Trauma and the brain
A traumatic brain injury (TBI) is an injury to the brain that has been caused by trauma. This could have happened in a number of ways, such as a road accident, an accident at work, an assault, a sports injury or a fall. What trauma does to the brain will vary, depending both on the severity of the injury and also the individual person involved:
Mild brain trauma may result in some issues such as short-term memory loss, headaches, dizziness and nausea. These symptoms will usually fade as you recover, but everyone is different and may react to this type of injury in different ways.
Moderate brain trauma may result in the above symptoms for a longer period of time, as well as having difficulty with thinking, maintaining attention, planning, concentrating and feeling noticeably irritable. These ways in which trauma affects the brain can be compounded by the worry and anxiety that the injured person feels because of their symptoms. The symptoms can last for a while, although they usually gradually improve over time. This can take anything from a few weeks to several months.
Severe brain trauma is likely to mean that the injured person spends a period of time in a coma and will require a period of hospitalisation, followed by rehabilitation once the extent of the injury is understood and the acute phase has passed. These types of injuries can include brain swelling after head trauma, bleeding on the brain from head trauma, longer-term memory issues, mood swings, confusion, convulsions, seizures, epilepsy and significant physical issues, such as weakness, paralysis, impairment of the senses, speech difficulties and mobility problems.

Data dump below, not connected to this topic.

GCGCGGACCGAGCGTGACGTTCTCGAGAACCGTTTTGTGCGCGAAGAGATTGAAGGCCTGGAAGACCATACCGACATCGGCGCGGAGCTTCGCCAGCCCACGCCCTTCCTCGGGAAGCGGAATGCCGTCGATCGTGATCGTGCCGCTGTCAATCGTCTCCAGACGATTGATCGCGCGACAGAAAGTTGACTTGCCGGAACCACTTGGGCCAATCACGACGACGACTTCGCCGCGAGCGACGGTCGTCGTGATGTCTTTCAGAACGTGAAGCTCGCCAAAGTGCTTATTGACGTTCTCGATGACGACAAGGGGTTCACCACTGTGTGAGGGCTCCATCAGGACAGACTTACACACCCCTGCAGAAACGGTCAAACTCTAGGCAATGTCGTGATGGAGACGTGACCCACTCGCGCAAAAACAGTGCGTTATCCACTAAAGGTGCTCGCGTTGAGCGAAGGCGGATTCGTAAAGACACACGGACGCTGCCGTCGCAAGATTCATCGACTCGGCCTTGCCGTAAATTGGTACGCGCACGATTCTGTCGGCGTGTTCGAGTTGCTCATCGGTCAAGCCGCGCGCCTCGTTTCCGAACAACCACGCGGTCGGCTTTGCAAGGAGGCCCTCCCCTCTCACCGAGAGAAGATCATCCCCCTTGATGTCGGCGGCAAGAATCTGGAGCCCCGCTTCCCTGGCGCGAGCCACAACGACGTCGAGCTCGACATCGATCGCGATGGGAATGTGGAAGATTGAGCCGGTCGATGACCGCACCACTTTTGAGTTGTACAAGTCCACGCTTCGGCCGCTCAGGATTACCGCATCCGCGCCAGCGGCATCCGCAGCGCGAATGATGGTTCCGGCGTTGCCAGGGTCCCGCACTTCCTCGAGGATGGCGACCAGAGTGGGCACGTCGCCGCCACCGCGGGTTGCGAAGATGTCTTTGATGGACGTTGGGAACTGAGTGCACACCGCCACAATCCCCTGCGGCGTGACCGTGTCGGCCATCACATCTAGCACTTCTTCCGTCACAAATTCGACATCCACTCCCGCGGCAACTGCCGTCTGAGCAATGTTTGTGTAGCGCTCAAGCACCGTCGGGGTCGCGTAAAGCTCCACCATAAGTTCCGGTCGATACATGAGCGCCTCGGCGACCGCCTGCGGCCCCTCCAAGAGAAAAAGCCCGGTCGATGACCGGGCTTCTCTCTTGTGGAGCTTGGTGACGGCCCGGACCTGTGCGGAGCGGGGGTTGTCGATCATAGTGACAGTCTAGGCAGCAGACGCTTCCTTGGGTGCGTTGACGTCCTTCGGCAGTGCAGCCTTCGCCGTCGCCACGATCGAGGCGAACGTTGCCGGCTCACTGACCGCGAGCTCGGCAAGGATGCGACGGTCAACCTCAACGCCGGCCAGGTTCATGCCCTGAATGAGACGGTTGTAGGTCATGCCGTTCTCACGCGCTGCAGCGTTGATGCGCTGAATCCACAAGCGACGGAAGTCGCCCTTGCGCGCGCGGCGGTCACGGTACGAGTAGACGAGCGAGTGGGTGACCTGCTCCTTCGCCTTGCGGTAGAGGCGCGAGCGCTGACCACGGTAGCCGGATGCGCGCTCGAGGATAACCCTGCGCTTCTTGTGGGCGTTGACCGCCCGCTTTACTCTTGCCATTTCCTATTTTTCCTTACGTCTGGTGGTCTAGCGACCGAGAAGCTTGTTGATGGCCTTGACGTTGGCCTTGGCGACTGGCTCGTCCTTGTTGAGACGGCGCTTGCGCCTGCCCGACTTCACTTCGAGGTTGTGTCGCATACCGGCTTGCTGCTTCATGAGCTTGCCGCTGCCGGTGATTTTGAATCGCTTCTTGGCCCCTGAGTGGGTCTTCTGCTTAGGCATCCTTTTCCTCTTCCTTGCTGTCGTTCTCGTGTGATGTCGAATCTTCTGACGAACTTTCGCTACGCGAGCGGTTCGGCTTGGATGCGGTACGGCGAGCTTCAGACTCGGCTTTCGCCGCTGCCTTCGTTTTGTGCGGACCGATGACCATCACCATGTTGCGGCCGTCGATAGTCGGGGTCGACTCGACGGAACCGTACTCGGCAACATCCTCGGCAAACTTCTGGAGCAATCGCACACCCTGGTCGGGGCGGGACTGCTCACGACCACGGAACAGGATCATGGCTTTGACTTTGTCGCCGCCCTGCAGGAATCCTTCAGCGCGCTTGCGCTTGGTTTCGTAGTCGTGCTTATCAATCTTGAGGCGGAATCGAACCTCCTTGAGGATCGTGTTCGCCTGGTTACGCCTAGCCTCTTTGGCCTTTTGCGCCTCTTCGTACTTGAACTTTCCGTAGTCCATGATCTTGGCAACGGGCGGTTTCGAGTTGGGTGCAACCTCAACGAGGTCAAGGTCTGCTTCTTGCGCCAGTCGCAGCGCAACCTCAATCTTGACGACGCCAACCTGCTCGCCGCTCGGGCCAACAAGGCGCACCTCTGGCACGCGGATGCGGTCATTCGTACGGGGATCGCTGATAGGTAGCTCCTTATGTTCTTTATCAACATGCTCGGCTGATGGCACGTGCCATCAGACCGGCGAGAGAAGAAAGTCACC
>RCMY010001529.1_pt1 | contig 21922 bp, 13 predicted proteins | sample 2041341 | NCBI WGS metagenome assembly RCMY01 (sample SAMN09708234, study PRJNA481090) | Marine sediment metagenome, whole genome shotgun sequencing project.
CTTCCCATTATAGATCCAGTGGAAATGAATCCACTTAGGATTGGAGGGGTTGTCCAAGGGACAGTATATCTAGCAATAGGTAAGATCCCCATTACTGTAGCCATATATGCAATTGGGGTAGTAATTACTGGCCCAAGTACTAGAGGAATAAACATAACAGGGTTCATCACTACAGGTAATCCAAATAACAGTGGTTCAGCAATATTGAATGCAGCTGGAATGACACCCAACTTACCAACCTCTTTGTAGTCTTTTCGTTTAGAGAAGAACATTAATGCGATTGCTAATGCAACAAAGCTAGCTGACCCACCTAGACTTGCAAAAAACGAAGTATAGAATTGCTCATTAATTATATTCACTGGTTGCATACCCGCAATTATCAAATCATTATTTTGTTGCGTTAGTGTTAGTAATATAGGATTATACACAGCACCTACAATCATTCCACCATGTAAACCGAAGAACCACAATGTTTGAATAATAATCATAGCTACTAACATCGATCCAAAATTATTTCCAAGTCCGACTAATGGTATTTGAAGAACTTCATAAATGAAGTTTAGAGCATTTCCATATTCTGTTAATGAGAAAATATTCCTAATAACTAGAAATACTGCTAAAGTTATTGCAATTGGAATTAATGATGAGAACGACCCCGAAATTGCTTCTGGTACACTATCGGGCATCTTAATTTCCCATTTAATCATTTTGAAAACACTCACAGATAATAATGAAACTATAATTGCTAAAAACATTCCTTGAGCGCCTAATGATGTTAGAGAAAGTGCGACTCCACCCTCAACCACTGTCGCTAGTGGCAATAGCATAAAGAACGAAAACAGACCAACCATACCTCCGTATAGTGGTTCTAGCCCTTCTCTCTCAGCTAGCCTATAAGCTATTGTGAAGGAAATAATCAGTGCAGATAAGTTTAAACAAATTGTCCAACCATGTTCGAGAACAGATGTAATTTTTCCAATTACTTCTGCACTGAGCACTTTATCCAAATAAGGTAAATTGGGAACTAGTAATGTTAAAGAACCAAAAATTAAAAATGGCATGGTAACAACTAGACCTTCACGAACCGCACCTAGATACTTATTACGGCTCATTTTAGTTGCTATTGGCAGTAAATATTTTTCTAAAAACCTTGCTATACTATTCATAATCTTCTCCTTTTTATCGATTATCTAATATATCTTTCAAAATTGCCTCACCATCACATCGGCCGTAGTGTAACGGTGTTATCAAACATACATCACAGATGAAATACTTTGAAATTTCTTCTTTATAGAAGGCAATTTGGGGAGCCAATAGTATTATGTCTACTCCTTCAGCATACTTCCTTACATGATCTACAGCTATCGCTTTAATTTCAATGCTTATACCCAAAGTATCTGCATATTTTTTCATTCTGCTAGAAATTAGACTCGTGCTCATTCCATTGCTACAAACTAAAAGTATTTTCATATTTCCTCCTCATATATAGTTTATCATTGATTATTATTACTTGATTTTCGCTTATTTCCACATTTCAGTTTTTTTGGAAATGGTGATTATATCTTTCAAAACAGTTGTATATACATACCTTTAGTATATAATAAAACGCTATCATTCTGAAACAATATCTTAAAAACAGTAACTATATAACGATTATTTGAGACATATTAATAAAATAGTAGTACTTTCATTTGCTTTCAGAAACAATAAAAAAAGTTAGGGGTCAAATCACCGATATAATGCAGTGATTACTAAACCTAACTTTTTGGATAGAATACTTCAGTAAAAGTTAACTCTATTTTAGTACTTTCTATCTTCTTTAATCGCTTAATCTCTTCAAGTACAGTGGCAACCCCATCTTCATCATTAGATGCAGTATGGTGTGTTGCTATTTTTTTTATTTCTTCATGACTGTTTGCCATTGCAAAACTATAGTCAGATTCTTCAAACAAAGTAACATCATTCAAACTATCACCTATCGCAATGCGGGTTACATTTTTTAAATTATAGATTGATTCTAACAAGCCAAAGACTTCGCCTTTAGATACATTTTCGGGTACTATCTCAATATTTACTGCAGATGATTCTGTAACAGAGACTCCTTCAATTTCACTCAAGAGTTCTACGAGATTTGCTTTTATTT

Brain trauma symptoms
There are a variety of symptoms that can indicate you have experienced a brain injury caused by trauma. These physical, cognitive and sensory symptoms include, but are not limited to:
- A loss of consciousness – anywhere from a few minutes to several hours, or a comatose state
- A headache that keeps getting worse or persists over a long period of time
- Nausea or vomiting repeatedly
- Seizures or convulsions
- Dilated pupils
- Fluid draining from the nose or ears
- Loss of coordination
- Slurred speech
- Sensitivity to light or sound
- Blurred vision
If you have suffered an injury caused by brain trauma, contact us to discuss whether you could be eligible for compensation. Our expert serious injury solicitors can offer all the advice and support you need as you start to recover from your brain trauma injury and claim the compensation that you deserve. Call us on 0203 816 0065.
Claiming compensation for a brain trauma injury
In order to be eligible to claim compensation for the brain trauma and resulting injury that you suffered, you will need to have been injured in the past 2.5 years and your injury will need to meet specific criteria.
At Stephensons, our serious injury solicitors have years of experience in helping those who have suffered brain trauma to claim the compensation that can help them to maintain quality of life in the coming months and years. Depending on the circumstances, it may be possible to claim interim payments whilst the case is ongoing, which will mean that you receive a portion of compensation early, to pay for essential care and costs as you start your recovery. Call us today to find out more, on 0203 816 0065.